Villanova made the push to return to the Big 5, thanks in large part to former Wildcat coach Steve Lappas, who moved to Massachusetts this season. It was Villanova's strong interest that made the whole thing happen, along with a willingness of the other schools to sit down and work out all their issues.

While people on both sides of the Bona-Canisius divide are up in arms over this season's schedule, the real fear is not what eliminating the game means now -- it's what it could potentially mean in the future. Drop the game once and it becomes relatively easy and painless to drop it again . . . and again and again.

Hopefully, it won't take the Bonnies eight years to step up to the plate like Villanova and find a way to preserve a tradition too unique to lose to self-interest.

Stay-at-home guard

Sonia Ortega had finally gotten her golden opportunity -- a chance to play basketball professionally when she signed a contract to play in Israel, a country surprisingly noted for its top level of women's basketball.

But after the attacks of Sept. 11, the former University at Buffalo guard, with her family in Mexico, decided not to play.

"She was scheduled to leave the week of the attacks and I got an e-mail from her that Thursday," UB coach Cheryl Dozier said. "She was still discussing it with her parents, but it looked like she was not going to go based on security issues. It's unfortunate because she worked her butt off all spring and summer for this opportunity.

"I had concerns when she first had the opportunity because of that part of the world. But she said that she put her life in the hands of God and that it was an opportunity she couldn't pass up. I talked with some people over there and they said she'd be near the university, which is the safest part of Jerusalem. But after the latest attacks, she decided not to go and you can't blame her. Your health and security have got to come first."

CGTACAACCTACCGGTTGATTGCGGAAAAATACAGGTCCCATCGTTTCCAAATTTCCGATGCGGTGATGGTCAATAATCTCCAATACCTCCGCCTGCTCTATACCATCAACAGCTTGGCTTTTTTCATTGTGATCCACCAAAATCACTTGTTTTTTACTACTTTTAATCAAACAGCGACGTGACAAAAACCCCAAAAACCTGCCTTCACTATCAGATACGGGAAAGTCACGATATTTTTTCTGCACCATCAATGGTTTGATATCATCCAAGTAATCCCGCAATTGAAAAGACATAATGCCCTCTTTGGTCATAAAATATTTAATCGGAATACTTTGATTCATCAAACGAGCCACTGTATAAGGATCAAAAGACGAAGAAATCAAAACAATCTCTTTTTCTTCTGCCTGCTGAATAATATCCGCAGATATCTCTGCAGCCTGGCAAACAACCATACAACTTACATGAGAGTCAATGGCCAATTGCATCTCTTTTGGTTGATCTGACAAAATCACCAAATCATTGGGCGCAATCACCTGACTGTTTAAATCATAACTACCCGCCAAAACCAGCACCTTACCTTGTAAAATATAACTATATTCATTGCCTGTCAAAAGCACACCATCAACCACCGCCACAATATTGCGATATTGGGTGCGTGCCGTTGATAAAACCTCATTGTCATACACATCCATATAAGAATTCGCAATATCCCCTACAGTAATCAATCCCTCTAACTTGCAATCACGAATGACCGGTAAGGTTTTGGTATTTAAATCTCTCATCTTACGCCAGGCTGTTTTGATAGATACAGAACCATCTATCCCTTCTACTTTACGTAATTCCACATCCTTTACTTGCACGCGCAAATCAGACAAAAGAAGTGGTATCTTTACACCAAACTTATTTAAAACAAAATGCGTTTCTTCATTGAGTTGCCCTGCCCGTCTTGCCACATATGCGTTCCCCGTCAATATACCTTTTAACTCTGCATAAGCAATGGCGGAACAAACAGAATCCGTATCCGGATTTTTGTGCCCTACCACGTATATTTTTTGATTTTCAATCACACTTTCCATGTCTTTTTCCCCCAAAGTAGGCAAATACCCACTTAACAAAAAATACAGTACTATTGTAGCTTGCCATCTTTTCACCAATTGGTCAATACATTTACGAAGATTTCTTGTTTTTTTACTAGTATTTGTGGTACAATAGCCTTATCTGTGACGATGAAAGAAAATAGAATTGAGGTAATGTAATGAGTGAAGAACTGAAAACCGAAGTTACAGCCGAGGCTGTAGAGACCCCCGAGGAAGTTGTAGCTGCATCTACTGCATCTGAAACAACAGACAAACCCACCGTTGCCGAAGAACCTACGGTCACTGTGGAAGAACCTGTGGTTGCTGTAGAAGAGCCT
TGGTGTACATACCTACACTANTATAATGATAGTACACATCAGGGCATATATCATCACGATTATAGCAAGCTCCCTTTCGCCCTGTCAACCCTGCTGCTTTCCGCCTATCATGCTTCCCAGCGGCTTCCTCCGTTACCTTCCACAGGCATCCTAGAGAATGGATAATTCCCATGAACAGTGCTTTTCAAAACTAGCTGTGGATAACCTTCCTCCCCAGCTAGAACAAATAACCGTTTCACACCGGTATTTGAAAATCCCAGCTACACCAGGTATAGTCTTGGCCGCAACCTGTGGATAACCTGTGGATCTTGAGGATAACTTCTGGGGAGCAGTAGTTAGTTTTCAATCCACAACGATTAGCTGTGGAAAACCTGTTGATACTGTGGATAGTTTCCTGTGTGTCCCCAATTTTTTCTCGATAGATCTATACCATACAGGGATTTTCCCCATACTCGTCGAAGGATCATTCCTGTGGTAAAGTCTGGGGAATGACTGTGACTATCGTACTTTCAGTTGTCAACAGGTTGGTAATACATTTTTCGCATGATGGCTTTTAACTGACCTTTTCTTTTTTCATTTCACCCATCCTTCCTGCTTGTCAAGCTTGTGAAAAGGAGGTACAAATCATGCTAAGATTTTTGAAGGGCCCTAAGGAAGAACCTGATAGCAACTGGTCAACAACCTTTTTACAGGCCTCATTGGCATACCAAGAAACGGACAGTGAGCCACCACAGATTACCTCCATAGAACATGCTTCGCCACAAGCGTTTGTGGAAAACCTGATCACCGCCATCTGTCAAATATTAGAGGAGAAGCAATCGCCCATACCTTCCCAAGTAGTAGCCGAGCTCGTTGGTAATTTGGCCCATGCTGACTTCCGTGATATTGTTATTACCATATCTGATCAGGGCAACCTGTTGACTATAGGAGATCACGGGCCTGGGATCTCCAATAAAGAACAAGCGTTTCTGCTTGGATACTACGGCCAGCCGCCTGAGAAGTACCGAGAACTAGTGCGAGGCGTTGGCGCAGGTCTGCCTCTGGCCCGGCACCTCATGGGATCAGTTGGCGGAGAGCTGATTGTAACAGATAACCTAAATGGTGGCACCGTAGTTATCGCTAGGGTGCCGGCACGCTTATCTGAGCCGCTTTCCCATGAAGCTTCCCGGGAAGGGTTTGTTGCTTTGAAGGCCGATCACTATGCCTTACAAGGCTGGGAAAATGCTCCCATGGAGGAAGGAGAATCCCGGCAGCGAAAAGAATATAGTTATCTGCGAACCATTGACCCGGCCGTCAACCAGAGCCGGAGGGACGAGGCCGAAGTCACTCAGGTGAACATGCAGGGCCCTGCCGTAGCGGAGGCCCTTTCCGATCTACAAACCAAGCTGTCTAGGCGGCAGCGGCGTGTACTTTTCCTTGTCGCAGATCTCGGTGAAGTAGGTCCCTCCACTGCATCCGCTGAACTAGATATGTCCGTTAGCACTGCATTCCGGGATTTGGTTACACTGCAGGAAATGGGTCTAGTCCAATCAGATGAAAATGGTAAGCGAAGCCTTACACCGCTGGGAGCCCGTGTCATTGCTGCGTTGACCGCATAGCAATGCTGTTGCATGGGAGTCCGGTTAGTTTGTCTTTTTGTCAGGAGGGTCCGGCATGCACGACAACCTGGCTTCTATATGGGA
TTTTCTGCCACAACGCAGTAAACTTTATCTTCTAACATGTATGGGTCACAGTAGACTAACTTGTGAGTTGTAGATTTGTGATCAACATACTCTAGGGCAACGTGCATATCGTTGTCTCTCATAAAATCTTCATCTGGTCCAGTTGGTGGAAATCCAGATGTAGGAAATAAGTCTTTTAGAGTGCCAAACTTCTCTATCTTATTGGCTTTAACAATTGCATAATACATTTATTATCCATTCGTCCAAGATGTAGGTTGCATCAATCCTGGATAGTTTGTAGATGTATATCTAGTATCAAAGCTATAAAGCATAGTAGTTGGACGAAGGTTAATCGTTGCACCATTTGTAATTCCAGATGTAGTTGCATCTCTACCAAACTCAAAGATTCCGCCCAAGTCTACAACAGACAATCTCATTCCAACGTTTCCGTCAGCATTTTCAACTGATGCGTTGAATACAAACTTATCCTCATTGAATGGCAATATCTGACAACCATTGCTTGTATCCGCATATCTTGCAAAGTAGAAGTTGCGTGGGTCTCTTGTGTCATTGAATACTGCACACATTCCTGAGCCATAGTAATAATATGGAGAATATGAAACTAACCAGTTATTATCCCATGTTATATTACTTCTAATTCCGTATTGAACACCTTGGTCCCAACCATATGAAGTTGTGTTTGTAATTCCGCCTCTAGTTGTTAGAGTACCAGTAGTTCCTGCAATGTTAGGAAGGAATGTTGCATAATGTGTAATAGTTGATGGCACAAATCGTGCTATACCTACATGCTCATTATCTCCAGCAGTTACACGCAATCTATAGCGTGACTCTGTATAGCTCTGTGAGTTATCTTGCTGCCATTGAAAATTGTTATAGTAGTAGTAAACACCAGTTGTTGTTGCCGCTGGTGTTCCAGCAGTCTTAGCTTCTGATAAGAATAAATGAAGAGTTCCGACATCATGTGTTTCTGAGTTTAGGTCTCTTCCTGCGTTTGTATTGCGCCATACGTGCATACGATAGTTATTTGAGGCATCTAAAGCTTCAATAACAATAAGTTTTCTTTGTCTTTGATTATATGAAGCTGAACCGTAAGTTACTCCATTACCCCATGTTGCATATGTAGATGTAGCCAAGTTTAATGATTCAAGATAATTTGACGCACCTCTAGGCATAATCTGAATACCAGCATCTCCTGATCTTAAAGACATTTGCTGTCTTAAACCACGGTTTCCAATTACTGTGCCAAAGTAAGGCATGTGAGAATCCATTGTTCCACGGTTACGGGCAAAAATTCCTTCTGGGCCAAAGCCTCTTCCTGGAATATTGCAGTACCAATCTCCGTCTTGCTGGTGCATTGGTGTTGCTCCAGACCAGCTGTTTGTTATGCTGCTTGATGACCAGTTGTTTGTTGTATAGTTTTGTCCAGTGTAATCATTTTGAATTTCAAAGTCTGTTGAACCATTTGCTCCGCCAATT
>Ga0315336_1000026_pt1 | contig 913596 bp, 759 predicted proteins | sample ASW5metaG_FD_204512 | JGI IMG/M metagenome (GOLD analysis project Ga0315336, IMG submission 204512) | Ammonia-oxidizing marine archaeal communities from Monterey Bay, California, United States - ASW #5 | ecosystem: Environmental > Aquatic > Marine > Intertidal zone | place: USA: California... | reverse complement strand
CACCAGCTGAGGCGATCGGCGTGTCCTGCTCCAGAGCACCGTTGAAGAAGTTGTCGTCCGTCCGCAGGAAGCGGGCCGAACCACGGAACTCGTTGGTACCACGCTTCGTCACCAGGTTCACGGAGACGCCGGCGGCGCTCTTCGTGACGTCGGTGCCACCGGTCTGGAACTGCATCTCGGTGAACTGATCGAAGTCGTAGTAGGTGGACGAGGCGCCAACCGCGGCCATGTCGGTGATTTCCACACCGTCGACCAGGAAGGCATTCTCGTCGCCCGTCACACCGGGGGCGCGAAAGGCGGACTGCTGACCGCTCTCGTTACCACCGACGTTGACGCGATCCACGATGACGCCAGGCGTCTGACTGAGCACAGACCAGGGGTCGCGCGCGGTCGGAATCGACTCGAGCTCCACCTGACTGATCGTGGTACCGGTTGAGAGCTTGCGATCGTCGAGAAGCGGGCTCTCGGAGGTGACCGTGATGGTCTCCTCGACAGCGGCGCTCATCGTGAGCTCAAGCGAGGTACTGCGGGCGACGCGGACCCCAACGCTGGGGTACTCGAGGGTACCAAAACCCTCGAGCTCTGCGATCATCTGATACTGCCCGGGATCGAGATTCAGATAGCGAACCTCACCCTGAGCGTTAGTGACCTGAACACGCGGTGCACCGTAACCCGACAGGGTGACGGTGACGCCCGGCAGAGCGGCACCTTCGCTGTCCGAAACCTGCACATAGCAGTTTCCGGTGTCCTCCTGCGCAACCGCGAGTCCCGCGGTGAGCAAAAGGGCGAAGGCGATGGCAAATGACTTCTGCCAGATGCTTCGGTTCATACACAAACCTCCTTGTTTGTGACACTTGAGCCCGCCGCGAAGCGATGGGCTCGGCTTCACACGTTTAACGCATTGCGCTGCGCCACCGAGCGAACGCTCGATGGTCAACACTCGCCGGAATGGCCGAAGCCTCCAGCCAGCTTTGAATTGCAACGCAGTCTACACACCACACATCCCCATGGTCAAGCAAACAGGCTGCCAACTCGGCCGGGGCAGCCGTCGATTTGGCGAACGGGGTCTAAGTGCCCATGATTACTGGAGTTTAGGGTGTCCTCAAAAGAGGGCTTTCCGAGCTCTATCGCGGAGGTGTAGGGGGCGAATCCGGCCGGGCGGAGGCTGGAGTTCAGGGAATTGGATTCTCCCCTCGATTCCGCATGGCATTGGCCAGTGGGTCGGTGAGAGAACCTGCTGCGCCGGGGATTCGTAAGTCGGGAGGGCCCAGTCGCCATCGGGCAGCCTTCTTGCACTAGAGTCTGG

Ortega will most likely stay with her family in Mexico and possibly return to UB next season as a graduate assistant.

In her final two years with the Bulls, she started every game. Ortega ended her collegiate career second all-time at UB in steals (251), third in assists (451) and 11th in rebounds (579). Her junior year, she set the school's single-season record for assists with 188.

Meanwhile, former Niagara standouts Sheryl Klick and Amy Getman have landed professional gigs in Western Europe.

Both were playing in the English Basketball League for Rhondda Rebels in Wales, but because of rules limiting the number of American players, Getman left and is now playing in Luxembourg. She has rights to German citizenship and is waiting for her German passport in order to rejoin Klick in Wales.

Klick, who played professionally in Turkey last season, had 22 points, six assists, six steals and five rebounds in Rhondda's season-opening win last weekend.

"This team did very well last year, winning the English Cup and English League, so there are many expectations this year," Klick said by e-mail. "The competition isn't as high as in Turkey, but I am still enjoying playing. . . . It is nice to be in a country where everyone speaks English. It's much easier to get around."